Salt in the Wound

photo credit: Adi Korndörfer Sweet tear via photopin (license)

photo credit: Adi Korndörfer Sweet tear via photopin (license)

Tears rolling
Out of control,
Down to earth
Drowning us both.

If I could take back words
I would take back the hurts,
Chase away the tears.
Wipe away the fears

Say goodbye to it
And stop the crying.
Start your healing now.
Make you feel – new.
 
© 2017 | Frank Regan, All rights reserved.

 

Let it out

Thank you to all in the WordPress community, out on Twitter and Facebook too, that allow me to express myself.

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Where would we be without the ability to put thoughts onto paper – whether as fiction, poetry or in art.

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Stillness

 

Foetal,
Legs curled up beneath you,
This chair a womb of tears.
Crying for its absence,
Heart beating no more.
 
© 2016 | Frank Regan, All rights reserved.

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A six word Advent calendar – Day 5

Georgie Porgie makes the girls cry.

© 2014 | Frank Regan, All rights reserved.

Memento

Day 7 of the 30 Reblogs of November
It seems very appropriate to reblog this piece today as I took a trip up to London and visited the Tower of London and the field of poppies; touching and beautiful.

Made of sticks and stones

war kids

Ethel looked at the photo it was the only image she had of her with her siblings. They were sitting on a bench happy and together. It had been taken about six months before the bomb, before their house had been destroyed by the doodlebug. Their parents had been killed, but somehow the three children had survived, hidden in the cupboard under the stairs the fireman had found them huddled together shivering and crying, but alive.

Ethel remembered the place they had been taken too, the place where all the children cried throughout the night, shouting for a family that would never come back for them. Eventually the new parents came, but they were old and felt three kids were too much and so they just took her. She last saw Gladys and Johnny when she had been taken away kicking and screaming by her new family. And to this…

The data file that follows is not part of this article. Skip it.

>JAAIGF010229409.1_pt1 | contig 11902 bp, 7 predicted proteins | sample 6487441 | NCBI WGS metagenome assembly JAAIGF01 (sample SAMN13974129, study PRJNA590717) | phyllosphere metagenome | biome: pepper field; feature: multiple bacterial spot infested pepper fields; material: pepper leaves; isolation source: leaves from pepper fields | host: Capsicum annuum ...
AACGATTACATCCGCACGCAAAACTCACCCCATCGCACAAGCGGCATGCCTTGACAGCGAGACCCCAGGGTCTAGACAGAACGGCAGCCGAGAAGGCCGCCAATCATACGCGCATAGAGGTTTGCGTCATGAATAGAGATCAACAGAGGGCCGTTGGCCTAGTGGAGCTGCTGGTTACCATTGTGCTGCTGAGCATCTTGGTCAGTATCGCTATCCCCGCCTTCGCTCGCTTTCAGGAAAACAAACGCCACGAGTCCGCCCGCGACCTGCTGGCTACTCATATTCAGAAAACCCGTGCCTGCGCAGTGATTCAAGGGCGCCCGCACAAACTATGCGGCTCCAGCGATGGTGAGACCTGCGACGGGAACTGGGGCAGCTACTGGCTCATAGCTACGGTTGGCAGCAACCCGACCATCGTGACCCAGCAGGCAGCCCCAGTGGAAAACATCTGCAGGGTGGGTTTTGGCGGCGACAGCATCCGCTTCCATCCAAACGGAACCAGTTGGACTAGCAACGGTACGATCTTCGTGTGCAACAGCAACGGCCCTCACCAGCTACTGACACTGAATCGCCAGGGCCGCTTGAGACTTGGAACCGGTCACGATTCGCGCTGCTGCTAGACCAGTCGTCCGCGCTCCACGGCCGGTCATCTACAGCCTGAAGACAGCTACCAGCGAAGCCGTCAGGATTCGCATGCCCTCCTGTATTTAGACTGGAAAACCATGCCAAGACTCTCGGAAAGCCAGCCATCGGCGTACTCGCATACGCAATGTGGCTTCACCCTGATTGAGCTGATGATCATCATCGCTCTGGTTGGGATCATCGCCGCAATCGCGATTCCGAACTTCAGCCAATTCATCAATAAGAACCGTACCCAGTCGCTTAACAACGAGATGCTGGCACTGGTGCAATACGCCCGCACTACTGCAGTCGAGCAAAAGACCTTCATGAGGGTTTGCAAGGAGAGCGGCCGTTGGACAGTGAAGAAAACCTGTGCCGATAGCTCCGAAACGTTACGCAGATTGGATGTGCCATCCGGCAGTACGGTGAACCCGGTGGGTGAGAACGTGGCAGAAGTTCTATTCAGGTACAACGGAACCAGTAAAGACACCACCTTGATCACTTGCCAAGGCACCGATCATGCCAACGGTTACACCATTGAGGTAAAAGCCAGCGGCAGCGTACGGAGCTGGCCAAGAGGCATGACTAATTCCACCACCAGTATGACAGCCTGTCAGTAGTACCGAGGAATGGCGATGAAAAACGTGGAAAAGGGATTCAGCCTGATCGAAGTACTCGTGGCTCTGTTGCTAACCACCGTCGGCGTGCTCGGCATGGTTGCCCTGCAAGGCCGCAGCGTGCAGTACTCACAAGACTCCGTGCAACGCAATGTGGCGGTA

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Memento

war kids

Ethel looked at the photo it was the only image she had of her with her siblings. They were sitting on a bench happy and together. It had been taken about six months before the bomb, before their house had been destroyed by the doodlebug. Their parents had been killed, but somehow the three children had survived, hidden in the cupboard under the stairs the fireman had found them huddled together shivering and crying, but alive.

Ethel remembered the place they had been taken too, the place where all the children cried throughout the night, shouting for a family that would never come back for them. Eventually the new parents came, but they were old and felt three kids were too much and so they just took her. She last saw Gladys and Johnny when she had been taken away kicking and screaming by her new family. And to this day she could still hear Johnny’s screams as she taken away. The Micklewhite’s were not bad people, they looked after her well, but they were just not her Ma and Pa and it was like having a limb removed growing up without Gladys and Johnny.

She was eighty now and she had had a good life. There had been two husbands, both now in their graves. She had raised four children and there were eight grandchildren to visit and fuss over her. But all that mattered as she sat alone in the coffee shop nursing a strong cup of coffee as the world went on its merry way outside the window, was that in a moment the door would open and Gladys and Johnny would come in, they would be together again for the first time in seventy-five years.